Friday, January 04, 2008

OK...what's up with this?

Now what?

So here we are, in Day 3 of the “Post Winter Classic” era.

If you read press releases, listen to TV and radio reports, and peruse the blogosphere, you will find heaps of praise ladled generously on the Winter Classic played in Buffalo on New Year’s Day.

It is deserved.

As theater, it was perhaps the single most important production for hockey since the invention of the cathode ray tube. Conjuring visions of youth and hockey played on ponds, with snow falling in what amounted to a four hour Hallmark moment, two teams clothed in old school back-to-their-origins jerseys and wearing grins like young boys that lit up the ice, a crowd that was enthusiastically involved in the contest from before the drop of the puck to well after the puck came to rest behind Ryan Miller in the shootout, and the league’s own poster boy – Sidney Crosby – providing the coup de grĂ¢ce, it was an afternoon hockey executives and fans have prayed for since the end of the lockout.

Hockey was relevant again.

NBC reported television ratings in the U.S. better than those for any regular season telecast in almost 11 years. The game – and the sport – realized a rare penetration into print and electronic media that seem in recent years more devoted to running hockey off the sports landscape. Even the princes of ESPN – Tony Kornheiser and Michael Wilbon (one a hockey basher of some note, the other primarily a basketball writer who dropped hockey in favor of soccer and NASCAR because of his crowded schedule) – lavished praise on the effort.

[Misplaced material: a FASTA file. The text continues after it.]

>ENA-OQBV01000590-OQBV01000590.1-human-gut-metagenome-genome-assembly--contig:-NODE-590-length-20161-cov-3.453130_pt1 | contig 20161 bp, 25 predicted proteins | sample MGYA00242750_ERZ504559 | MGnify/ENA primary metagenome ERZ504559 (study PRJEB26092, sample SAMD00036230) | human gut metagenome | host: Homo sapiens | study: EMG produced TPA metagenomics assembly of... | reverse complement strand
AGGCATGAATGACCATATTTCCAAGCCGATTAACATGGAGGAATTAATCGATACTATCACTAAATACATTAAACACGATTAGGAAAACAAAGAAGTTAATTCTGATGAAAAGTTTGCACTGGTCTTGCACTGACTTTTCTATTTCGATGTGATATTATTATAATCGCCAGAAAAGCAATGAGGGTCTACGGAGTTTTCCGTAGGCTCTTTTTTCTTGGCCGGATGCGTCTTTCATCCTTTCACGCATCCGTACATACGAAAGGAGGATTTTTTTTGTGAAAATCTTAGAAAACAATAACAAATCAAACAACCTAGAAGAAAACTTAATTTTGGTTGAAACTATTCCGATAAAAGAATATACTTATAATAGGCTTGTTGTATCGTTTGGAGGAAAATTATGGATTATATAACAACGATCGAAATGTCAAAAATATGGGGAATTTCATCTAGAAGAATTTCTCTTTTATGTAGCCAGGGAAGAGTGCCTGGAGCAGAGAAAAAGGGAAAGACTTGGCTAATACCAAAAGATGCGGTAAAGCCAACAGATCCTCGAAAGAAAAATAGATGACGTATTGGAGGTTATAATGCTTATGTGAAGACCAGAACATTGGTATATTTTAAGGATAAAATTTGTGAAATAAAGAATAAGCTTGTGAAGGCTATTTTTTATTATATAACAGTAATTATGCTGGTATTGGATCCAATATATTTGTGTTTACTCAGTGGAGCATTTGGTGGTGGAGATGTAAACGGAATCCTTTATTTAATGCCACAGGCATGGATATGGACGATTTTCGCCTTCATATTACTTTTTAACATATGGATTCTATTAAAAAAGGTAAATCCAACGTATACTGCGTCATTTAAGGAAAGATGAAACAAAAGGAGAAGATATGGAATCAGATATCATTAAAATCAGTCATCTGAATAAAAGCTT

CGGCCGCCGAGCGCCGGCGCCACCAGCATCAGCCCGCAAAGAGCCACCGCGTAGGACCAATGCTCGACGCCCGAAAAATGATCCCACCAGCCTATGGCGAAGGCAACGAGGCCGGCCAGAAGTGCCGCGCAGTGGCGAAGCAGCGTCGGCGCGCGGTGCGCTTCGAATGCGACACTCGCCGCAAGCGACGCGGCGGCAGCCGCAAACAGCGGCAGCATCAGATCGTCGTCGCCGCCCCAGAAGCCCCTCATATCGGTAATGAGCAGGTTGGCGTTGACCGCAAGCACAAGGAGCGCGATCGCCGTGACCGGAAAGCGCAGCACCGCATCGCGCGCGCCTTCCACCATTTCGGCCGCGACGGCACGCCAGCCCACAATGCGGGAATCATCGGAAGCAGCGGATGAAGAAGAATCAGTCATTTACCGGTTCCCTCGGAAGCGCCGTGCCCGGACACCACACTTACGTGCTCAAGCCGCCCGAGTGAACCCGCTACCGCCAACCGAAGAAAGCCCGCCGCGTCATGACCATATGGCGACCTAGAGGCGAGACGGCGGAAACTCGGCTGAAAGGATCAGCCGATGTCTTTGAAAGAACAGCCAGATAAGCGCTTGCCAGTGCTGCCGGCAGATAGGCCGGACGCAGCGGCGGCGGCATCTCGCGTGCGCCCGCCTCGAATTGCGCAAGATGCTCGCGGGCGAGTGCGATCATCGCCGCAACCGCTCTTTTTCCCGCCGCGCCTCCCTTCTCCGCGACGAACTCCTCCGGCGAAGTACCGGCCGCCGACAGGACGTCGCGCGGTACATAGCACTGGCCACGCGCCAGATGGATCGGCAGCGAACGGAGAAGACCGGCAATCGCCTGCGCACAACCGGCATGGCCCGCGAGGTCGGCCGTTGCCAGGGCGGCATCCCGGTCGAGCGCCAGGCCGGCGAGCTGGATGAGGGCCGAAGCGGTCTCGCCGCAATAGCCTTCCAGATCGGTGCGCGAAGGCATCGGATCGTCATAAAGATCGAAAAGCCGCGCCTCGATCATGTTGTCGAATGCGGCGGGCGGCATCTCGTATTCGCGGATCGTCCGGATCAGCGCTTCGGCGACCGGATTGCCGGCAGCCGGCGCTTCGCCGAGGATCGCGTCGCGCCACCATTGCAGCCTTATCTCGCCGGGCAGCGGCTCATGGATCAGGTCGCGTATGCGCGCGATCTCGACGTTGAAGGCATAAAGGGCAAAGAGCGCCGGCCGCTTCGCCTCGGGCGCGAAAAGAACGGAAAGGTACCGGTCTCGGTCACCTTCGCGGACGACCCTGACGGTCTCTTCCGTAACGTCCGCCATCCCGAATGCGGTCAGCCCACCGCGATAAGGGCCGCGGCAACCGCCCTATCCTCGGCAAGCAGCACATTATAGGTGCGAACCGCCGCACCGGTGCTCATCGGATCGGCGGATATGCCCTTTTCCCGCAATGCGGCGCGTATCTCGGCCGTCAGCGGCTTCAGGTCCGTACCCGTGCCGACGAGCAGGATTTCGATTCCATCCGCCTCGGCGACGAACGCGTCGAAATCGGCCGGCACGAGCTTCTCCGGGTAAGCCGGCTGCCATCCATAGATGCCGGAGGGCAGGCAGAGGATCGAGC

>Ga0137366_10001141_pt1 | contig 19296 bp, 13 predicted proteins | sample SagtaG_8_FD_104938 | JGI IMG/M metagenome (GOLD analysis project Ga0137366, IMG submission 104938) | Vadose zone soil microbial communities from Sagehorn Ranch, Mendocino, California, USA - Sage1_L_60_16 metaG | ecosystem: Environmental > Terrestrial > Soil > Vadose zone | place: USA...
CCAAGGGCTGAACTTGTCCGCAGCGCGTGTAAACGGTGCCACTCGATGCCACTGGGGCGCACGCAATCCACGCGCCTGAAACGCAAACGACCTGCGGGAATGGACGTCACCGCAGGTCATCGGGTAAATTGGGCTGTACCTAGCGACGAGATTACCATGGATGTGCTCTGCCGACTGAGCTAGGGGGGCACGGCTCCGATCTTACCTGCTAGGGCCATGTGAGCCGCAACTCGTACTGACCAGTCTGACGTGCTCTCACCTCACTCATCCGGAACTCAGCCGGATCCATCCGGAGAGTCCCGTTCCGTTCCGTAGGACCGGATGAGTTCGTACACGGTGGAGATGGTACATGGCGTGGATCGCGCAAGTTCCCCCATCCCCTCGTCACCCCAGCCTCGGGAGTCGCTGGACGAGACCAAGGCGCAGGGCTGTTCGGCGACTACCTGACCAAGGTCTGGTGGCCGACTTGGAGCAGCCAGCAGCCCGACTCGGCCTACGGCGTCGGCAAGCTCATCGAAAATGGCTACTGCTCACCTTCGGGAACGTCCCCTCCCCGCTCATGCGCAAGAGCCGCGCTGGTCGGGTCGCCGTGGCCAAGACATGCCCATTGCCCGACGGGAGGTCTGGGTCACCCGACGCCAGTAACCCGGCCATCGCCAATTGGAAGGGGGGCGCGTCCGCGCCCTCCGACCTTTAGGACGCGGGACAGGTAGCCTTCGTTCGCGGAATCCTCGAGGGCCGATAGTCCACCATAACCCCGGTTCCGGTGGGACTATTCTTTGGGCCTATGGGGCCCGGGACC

At the moment, it is the Era of Good Feeling in the world of hockey…thanks to one game played outdoors.

Well, folks, NHL hockey is not one game, and it is not played outdoors. It is a more-than-six-month regular season covering 82 games, and it is played indoors in 30 cities, some of which are having a hard time making a buck or drawing fans to the rink (the Caps, for instance, are on a pace to draw their smallest average attendance since the 1983-84 season).

And, for you students of history, the Era of Good Feeling of the early 18th century ultimately dissolved into division and conflict. The potential for that exists in the months and years to come with a labor agreement that could be dissolved less than two years from now*; the lingering separation of clubs into populations of “haves” and “haves not,” despite the cost-certainty realized from the current agreement; uncertainty with respect to expansion or relocation; and a persistent lack of attention (the Winter Classic, notwithstanding) given to the NHL in the U.S.